This column originally appeared on Townhall.com on December 18, 2009.
In 2005, the National Rifle Association of America enacted a law that probably saved the American gun-making industry from bankruptcy. And just this last week, the Supreme Court rejected a constitutional challenge to this landmark legislation, ensuring this law stays on the books to preserve America's culture of lawful firearm ownership.
For years, opponents of the Second Amendment sought to eliminate gun rights by eliminating guns. Anti-gun groups, working with big-city mayors like Michael Bloomberg of New York City, devised a scheme to rid America of firearms.
They filed product liability suits, alleging that firearm manufacturers should be held liable for any injury caused by a firearm. And not just a gun made by that particular gun-maker; the suits go after every gun-maker for every gun injury.
This approach was based on the legal strategy used against Big Tobacco. It's a liberal theory called market-share liability. Because smokers use cigarettes of different brands, a person who gets lung cancer after twenty years of smoking isn't sure how much of that cancer is traced to any particular tobacco company.
So the courts adopted a theory from the infamous Clinton-Reno-Holder Justice Department, saying that every tobacco company should be held liable for whatever percentage of cigarettes they sell in the market. So for example, if Camel accounts for 30% of all cigarettes sold, then Camel is liable for 30% of the damages in any injury lawsuit.
The gun-grabbers pushed the same theory here. They said that gun makers should be held liable for any injury, and that because it's often unknown what gun model caused an injury (if the firearm is never recovered), then every gun-maker must pay according to how many guns they sell in this country.
Holding gun-makers liable for the actions of criminals is absurd. That's like holding Bic accountable for arsonists, or Buick for drunk-driving crashes, or Craftsman for an assault perpetrated with a hammer.
A gun is a tool like any of these other items. If properly made and lawfully sold, there should be no liability.
But these anti-gun fanatics, with the help of the Brady Center, almost succeeded. They brought nationwide suits in the most anti-gun jurisdictions in the nation, and were heading towards a massive judgment what would have driven gun-makers into bankruptcy. Along the way, legal costs for gun makers had already mounted into the hundreds of millions of dollars, putting all those companies on the ropes.
In response, the NRA made stopping these predatory lawsuits its top legislative priority. Every anti-gun Democrat, to please their trial-lawyer bosses, worked furiously to stop the bill, and succeeded for years.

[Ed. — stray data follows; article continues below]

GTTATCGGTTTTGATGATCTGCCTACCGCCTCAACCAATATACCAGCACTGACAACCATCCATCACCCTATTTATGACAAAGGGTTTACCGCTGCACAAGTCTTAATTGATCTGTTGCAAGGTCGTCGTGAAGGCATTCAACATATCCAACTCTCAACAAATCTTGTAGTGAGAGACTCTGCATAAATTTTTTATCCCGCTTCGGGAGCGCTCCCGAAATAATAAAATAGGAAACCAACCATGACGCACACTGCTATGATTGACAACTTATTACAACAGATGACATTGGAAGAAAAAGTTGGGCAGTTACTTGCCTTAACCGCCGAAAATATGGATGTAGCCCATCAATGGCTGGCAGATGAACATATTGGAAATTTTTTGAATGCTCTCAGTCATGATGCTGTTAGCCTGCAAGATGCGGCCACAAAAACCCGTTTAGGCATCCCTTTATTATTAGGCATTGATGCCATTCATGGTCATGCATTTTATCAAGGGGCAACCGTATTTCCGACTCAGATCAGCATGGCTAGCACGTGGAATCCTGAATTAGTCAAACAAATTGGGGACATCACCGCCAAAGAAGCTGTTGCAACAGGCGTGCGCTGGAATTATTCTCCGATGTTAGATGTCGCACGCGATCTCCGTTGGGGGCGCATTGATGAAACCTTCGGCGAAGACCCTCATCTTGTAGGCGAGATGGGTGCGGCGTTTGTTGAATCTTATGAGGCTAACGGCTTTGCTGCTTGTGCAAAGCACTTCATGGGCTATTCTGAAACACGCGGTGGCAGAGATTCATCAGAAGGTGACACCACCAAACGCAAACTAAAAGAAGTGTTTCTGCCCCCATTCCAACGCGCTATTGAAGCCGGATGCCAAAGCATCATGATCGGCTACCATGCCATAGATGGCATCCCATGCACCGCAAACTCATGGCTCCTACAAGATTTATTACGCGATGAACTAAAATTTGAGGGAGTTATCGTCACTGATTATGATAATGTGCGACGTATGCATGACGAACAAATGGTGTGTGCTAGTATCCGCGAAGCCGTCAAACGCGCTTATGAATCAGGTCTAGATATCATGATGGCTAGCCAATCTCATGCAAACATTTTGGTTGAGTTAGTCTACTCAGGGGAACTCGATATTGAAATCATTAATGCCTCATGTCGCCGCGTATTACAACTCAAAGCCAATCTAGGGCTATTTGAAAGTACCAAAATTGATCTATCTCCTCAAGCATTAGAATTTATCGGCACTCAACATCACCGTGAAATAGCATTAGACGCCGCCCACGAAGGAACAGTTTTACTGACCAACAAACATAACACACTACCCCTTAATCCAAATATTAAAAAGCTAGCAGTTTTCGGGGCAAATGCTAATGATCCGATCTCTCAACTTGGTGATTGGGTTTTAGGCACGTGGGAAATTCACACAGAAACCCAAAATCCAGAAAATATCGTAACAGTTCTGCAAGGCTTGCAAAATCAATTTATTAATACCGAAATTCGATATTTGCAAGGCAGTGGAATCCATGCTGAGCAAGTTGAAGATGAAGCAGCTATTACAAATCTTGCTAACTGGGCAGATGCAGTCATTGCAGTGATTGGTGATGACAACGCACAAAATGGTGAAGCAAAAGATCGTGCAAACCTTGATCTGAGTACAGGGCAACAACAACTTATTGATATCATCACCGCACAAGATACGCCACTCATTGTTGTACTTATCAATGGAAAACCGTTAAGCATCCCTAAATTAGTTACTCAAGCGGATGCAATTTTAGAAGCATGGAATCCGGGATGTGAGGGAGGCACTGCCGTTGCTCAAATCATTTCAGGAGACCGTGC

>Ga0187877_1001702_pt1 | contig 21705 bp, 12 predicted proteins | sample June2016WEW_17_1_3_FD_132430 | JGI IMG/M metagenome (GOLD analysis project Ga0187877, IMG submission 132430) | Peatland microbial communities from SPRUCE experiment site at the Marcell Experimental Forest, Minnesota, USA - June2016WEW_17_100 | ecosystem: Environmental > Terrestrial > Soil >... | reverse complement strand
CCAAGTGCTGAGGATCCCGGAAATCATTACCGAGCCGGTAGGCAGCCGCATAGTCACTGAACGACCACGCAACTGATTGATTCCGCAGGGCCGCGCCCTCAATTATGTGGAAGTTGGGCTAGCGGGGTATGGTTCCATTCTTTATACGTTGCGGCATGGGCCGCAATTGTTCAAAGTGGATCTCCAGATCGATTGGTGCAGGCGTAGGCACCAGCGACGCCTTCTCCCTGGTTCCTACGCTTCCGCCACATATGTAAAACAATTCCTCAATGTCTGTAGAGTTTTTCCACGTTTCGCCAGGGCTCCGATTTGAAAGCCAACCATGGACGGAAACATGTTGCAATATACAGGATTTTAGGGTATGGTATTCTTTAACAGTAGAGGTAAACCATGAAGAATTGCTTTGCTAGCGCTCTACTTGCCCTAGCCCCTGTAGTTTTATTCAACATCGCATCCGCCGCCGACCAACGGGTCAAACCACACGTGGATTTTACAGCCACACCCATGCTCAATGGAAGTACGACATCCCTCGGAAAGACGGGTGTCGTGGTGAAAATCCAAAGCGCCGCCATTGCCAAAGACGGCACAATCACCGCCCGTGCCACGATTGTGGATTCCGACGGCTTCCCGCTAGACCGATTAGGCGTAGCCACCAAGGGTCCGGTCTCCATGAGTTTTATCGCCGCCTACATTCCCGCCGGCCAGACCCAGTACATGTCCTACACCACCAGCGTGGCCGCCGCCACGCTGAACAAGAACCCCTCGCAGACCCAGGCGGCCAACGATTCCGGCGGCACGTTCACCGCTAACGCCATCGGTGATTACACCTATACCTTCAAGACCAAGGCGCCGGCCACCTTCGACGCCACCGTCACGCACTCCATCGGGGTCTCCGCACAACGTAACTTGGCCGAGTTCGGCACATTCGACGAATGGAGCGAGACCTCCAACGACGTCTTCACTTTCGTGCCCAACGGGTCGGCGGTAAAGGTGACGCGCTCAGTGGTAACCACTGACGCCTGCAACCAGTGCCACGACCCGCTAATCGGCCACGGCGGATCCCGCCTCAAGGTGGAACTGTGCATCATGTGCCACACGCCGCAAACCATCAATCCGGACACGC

But 2002 and 2004 saw historic victories for pro-gun candidates, mostly Republicans. Consequently, the Protection of Lawful Commerce in Arms Act was finally passed and signed into law in 2005 to stop these junk lawsuits.
Anti-gun forces immediately pressed their court cases, arguing that the new law didn't apply to current cases, despite the fact that the law was explicitly retroactive to cover all lawsuits. They only found one New York federal judge willing to go along with them, who was promptly reversed on appeal to the Second Circuit.
The only way left to stop this law from fulfilling its promise to keep America's firearm heritage alive was to have it struck down as unconstitutional.
Predictably, that's exactly what anti-gun forces tried to do next. Alleging one ridiculous theory after another about how this federal law violated the U.S. Constitution, three lawsuits were pushed all the way through the legal system to the U.S. Supreme Court. In March of 2009, the Court refused to grant certiorari to review Lawson v. Beretta and City of New York v. Beretta (the latter being the pet-project of the rabidly anti-gun Mike Bloomberg).
And last week on Dec. 14, the Supreme Court rejected what will hopefully be the last such ridiculous suit, Adames v. Beretta.
The right to bear arms is essential to liberty itself. It's an insurance policy, enshrined in the Second Amendment of our Constitution to make sure America would always remain the Land of the Free.
For 138 years, the National Rifle Association has fought to protect this right for future generations. This 2005 tort-reform law is one of the NRA's greatest achievements in protecting our Second Amendment rights.
They're doubtless celebrating this victory at NRA headquarters, as well they should. And it's welcome news for all of us who are among America's 90 million gun owners.
Merry Christmas, firearm owners. Don't forget to thank the NRA for this long-awaited Christmas present.